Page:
Traditional Australian Foods you have to try in Australia

Traditional Australian Foods: 13 Dishes You Need to Try!

Chicken parmigiana, meat pies, and barramundi, the best Australian foods are as varied as this continent-sized country is vast. Australians are known for their barbecues, Tim Tams, and Vegemite, and whether you love it or hate it, Vegemite is a national dish of Australia

While typical Australian foods were traditionally rooted in European cooking – chicken parmigiana and fish and chips, for example – increasingly, chefs are turning to the impressive range of native ingredients that have for so long gone under the radar. Kangaroo steaks, wattleseed, and lemon myrtle – visit any fine-dining Australian restaurant today, and you can absorb yourself in Aboriginal flavors. 

With so many great Australian dishes to try, you might not know where to start. That’s why we’ve compiled our list of the absolute best things to eat in Australia for you. Stick to these iconic Australian foods, and there’s no doubt you’ll have an amazing time eating your way around this spectacular part of the world. 

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13 Traditional Australian Foods to Try

1. Meat Pies

Best Foods to Try List in Australia: Meat Pies

Meat pies are one of the most famous Australian dishes you’ll encounter during your travels. Considered a national dish of Australia, the meat pie consists of minced meat, gravy, and onions, all stuffed into a round pastry package. 

Generally speaking, the classic meat pie recipe contains beef, but the all-encompassing “meat” ingredients often consist of a jumble of kangaroo, camel, and even buffalo meat. But pie shops across Australia are also incredibly creative with their recipes. 

As well as the original meat pies, you can try everything from chicken and leek to surf and turf, with takeaway pie shops (which you’ll find in every town in Australia) often stocking an impressive range of flavors.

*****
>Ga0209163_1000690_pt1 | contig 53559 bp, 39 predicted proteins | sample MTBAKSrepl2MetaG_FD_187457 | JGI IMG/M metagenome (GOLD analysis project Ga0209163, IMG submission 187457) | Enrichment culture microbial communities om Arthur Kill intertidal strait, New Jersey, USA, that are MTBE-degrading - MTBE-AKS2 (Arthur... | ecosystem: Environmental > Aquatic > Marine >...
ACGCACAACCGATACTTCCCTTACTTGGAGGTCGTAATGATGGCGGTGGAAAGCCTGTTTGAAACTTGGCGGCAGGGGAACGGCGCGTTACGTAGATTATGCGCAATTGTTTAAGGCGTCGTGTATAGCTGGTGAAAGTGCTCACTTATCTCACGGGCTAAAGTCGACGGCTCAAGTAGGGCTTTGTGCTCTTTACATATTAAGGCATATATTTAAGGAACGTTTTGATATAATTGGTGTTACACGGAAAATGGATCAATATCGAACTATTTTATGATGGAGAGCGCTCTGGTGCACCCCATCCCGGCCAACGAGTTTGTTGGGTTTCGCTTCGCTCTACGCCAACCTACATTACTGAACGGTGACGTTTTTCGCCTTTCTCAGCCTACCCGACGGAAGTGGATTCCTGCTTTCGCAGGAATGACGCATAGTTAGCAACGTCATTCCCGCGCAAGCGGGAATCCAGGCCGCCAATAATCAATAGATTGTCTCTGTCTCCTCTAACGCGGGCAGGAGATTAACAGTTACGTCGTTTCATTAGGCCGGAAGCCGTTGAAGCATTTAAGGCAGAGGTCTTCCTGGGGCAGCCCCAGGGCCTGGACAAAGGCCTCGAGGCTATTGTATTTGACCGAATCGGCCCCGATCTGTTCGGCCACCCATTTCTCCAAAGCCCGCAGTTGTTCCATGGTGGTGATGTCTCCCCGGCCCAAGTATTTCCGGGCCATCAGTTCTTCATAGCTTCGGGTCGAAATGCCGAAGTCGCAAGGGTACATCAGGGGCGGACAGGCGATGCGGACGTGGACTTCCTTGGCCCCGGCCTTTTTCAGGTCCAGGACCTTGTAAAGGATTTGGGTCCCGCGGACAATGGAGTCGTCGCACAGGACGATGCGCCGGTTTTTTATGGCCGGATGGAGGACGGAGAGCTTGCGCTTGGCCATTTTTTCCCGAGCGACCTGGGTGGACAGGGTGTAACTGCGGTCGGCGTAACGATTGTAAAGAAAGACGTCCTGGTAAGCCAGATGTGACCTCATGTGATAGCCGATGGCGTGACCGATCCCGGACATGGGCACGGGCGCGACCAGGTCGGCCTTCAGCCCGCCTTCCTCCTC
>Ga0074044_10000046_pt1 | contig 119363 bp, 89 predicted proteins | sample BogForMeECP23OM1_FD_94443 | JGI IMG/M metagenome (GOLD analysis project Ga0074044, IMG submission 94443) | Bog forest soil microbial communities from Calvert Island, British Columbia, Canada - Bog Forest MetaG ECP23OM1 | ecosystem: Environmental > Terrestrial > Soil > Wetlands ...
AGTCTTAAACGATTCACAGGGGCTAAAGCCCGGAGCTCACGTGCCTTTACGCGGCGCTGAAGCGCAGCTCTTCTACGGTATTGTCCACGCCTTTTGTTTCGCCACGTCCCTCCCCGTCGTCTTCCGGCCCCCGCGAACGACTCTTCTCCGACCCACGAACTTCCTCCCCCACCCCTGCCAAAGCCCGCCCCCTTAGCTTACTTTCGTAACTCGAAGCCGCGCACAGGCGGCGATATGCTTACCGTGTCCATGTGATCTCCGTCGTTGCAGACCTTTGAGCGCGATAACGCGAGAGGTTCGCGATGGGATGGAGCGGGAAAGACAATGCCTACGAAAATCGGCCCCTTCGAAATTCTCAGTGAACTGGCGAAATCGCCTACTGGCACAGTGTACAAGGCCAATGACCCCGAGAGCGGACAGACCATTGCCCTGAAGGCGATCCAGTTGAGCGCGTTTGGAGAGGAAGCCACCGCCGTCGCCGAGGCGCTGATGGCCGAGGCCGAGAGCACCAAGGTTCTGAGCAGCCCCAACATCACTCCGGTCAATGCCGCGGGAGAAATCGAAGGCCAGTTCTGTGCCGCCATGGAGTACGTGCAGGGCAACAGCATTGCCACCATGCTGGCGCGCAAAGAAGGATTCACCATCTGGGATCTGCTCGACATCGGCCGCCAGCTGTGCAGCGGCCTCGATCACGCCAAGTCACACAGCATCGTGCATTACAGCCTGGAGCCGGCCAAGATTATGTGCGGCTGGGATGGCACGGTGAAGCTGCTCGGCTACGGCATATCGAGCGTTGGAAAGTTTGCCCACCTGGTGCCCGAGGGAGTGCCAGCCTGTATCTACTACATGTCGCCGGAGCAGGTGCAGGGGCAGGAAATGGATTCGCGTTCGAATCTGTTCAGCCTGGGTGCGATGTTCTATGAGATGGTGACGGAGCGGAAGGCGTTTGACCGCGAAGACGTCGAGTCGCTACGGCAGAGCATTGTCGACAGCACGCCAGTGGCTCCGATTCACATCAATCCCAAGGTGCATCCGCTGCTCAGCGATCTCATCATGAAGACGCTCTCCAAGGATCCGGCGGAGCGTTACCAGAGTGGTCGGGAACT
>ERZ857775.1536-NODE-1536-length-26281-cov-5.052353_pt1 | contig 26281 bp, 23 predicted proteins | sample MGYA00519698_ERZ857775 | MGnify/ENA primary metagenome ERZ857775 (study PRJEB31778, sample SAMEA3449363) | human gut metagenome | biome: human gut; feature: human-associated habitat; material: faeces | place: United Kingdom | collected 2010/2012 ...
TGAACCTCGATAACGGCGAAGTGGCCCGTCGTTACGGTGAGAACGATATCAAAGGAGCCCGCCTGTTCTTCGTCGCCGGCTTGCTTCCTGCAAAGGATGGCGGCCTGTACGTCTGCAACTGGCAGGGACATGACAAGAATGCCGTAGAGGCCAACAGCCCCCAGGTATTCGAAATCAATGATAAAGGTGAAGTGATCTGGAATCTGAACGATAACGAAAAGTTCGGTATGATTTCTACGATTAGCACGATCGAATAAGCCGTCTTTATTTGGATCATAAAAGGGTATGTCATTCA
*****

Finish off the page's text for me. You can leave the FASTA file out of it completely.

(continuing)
2. Chicken Parmigiana 

Traditional Foods to Try in Australia: Chicken Parmigiana

Pop into any pub in Australia and you’ll see chicken parmigiana on the menu. The parmy is a staple of Australian cuisine, but its true origins – a mix of Italian and American influences – are shrouded in mystery.

The standard parmy recipe beloved by Aussies nationwide is prepared by covering a crispy, breaded schnitzel in cheese and tomato sauce (it’s a far cry from the Italian eggplant parmigiana!). The parmy, dripping with mozzarella, is then served with chips and salad (and probably a beer). 


3. Vegemite

Unique Foods to Try in Australia: Vegemite

Vegemite is one of the most iconic Australian foods that you’ll either love or detest. You’ll make your mind up in the first tasting, and if you love it, you’ll wonder where Vegemite has been hiding for your whole life. If you hate it (which many do), you’ll wonder how Australians can consume Vegemite on such a scale as they do. 

With its distinctive yellow and red branding, Vegemite is a dark-brown spread that’s made from leftover yeast extract. It doesn’t sound appetizing at all, but being high in Vitamin B and other nutrients, Vegemite was popularized during the World Wars when food imports were rationed. 

Like Marmite, its British equivalent, Vegemite is best enjoyed spread over a piece of white toast or in a Vegemite sandwich. 


4. Tim Tams

Local Foods to Try List in Australia: Tim Tams

Tim Tams are a typical Australian biscuit, and you can stock up on big multipacks in all good supermarkets before heading off on your next road trip. 

This popular sweet treat consists of two chocolate biscuits stuck together with a creamy chocolate filling, with several alternative varieties, including caramel or mint flavorings.